Minecraft and its 'build what you want' mentality has made it an effective tool in the classroom. The game, developed by Mojang and owned by Microsoft, has been used to teach art, geology and now history, thanks to a new project by the Museum of London. It's called "Great Fire 1666" and will portray the historic blaze that swept across the city 350 years ago.
The tragic event will be portrayed through three different maps; the first, available for free on July 29th, will show the city as it stood before the fire, complete with iconic landmarks such as London Bridge and St Paul's Cathedral. Audio clips will be scattered throughout the world, containing some explanations (the long, dry summer and the city's wooden houses, for instance) for why the inferno spread so quickly. The second, to be released in September, will put you in the middle of the crisis and include basic mini-games about saving residents and fighting the flames. You'll also be able to make "crucial decisions" by talking to historical figures.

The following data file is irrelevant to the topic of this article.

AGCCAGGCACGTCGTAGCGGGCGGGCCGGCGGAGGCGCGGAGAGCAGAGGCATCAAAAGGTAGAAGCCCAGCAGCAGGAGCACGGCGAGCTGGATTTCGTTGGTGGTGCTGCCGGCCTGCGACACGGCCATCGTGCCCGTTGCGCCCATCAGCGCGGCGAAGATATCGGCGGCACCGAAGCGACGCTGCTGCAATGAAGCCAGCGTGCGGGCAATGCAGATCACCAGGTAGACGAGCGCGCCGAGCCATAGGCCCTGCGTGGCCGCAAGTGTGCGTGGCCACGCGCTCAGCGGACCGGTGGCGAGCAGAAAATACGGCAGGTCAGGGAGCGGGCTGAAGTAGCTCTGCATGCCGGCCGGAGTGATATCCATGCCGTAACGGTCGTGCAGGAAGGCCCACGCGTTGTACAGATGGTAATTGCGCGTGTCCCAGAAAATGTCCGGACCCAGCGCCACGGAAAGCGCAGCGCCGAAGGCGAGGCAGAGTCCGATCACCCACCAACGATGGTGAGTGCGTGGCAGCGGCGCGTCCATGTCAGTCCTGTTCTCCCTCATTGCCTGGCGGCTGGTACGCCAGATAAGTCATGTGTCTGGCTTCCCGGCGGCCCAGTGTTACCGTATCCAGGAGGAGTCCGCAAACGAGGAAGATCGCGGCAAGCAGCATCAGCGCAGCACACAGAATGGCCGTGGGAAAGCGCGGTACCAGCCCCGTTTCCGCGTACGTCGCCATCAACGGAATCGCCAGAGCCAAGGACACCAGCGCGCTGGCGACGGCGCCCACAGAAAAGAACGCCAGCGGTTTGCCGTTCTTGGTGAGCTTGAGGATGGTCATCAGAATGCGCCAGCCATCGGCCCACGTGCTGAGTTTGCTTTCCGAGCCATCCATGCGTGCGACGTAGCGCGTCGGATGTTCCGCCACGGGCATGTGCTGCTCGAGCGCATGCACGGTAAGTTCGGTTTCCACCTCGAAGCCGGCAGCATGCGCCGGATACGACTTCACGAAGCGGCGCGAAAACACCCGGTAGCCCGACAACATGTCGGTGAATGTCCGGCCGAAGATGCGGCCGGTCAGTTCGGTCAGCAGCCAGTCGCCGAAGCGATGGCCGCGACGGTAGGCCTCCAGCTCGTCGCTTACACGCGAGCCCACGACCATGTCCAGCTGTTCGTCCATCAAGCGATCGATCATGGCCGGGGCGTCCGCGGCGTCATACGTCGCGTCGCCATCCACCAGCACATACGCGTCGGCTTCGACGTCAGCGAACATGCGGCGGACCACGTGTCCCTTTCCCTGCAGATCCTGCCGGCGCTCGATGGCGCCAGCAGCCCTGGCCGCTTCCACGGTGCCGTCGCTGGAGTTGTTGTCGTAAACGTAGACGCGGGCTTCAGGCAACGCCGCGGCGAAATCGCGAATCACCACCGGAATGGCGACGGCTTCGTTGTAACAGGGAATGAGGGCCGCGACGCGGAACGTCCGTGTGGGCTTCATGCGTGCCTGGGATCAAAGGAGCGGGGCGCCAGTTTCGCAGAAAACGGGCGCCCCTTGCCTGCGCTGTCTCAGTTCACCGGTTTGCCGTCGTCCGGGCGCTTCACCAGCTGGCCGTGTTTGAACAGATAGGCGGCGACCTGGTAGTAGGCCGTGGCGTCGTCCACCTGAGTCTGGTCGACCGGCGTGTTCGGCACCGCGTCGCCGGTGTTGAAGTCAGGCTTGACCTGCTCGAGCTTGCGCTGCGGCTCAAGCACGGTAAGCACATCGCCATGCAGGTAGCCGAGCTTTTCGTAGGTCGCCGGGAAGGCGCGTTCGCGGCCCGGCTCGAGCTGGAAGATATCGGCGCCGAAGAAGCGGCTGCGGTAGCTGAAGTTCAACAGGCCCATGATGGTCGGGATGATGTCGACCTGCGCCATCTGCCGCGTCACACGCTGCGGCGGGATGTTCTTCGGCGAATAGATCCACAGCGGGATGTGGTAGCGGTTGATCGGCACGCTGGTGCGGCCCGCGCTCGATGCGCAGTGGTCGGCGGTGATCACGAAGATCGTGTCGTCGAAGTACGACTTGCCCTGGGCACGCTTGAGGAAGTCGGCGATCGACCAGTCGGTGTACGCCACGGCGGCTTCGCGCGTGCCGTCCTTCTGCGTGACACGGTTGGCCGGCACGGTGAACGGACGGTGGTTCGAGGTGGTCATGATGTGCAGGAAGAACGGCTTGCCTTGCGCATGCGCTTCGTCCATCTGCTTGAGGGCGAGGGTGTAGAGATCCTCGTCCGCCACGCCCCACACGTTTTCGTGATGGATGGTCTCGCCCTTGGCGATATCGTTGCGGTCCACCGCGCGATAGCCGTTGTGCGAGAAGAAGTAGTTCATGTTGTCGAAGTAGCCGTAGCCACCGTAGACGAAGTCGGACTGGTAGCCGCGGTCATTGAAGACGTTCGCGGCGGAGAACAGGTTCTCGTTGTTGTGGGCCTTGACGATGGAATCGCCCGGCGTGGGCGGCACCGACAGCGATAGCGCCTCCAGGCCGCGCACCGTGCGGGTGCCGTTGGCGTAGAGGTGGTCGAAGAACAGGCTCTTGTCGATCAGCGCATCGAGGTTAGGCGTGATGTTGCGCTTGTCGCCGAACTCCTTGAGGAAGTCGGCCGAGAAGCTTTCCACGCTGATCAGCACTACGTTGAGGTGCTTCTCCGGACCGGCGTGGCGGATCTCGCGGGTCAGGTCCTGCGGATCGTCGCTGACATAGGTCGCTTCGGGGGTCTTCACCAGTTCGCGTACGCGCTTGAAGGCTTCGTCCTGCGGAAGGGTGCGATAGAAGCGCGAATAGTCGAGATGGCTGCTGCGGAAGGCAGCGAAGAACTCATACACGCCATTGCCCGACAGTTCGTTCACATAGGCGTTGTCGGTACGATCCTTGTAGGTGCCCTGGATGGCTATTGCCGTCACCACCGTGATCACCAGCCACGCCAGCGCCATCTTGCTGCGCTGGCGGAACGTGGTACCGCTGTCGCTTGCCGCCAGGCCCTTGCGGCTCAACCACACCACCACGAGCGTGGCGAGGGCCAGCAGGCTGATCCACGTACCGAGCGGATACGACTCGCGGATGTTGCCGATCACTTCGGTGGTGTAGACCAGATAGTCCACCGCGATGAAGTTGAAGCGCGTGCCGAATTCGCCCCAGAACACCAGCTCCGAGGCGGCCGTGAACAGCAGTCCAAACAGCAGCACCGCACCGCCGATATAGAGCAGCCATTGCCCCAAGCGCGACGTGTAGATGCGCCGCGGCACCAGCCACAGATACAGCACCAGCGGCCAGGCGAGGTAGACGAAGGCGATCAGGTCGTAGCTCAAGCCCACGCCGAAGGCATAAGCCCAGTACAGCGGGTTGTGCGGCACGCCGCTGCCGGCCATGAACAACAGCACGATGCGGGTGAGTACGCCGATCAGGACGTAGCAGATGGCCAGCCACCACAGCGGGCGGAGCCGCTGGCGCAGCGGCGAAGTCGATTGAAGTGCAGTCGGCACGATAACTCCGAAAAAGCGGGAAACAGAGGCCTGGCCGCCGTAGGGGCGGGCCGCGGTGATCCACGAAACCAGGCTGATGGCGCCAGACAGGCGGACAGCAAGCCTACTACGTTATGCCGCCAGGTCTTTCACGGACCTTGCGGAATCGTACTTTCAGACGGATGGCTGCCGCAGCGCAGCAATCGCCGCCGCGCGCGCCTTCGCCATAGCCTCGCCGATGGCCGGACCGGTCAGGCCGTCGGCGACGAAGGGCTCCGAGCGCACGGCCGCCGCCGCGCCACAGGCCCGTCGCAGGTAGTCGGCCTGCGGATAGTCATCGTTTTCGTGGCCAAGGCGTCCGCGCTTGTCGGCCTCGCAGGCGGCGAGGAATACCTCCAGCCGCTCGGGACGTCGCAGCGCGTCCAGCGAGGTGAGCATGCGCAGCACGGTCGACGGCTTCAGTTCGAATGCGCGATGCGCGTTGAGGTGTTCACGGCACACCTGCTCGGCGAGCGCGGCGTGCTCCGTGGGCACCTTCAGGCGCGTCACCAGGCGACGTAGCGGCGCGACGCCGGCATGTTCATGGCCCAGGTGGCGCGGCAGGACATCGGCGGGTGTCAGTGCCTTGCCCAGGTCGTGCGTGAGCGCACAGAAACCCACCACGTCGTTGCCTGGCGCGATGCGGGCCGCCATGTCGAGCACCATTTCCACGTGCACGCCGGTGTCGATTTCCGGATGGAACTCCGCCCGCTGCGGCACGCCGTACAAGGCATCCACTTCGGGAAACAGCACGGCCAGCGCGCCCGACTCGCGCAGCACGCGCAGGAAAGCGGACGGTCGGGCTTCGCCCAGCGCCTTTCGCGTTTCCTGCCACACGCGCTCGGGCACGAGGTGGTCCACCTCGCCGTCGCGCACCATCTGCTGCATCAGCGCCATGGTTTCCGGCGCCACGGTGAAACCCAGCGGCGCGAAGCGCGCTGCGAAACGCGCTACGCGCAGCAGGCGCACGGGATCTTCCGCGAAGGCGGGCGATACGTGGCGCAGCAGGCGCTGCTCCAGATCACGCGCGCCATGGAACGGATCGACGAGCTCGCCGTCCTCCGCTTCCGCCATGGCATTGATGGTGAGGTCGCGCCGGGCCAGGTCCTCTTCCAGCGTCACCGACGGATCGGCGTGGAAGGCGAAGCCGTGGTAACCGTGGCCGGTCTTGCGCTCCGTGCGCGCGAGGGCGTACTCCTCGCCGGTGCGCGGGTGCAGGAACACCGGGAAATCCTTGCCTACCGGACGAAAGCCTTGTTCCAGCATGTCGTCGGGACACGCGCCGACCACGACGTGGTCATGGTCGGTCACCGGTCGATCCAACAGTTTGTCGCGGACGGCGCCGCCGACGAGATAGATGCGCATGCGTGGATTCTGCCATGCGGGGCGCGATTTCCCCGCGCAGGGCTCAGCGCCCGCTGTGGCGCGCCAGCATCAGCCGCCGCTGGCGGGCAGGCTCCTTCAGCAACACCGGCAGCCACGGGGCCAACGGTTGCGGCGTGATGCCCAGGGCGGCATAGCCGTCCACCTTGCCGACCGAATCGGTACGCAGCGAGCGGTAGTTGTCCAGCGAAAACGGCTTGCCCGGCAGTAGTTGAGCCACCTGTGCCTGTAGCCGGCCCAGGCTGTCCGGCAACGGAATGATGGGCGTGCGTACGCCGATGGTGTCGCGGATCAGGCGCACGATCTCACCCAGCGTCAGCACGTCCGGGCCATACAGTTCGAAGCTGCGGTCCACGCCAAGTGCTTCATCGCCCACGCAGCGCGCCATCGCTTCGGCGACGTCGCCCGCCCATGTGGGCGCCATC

The third, set for February next year, will allow players to rebuild London using the architectural plans drawn up by Christopher Wren, John Evelyn and others. Playing all three should, the museum hopes, create an experience that's both unique and informative. The "Great Fire of London" is a popular classroom topic in Britain, so the maps should make for a refreshing departure from musty textbooks and TV documentaries.
The unique Minecraft worlds are being put together by Adam Clarke, a Minecraft artist and digital producer, Blockworks, a professional Minecraft map building team in the UK, and "Dragnoz," a YouTuber and world creator deeply involved with the Minecraft community. A teaser video has been released showing off the group's interpretation of London, and it's quite a sight; the scale and detail means it's easy to envision the city in the 17th Century, even if everything is made from rudimentary blocks.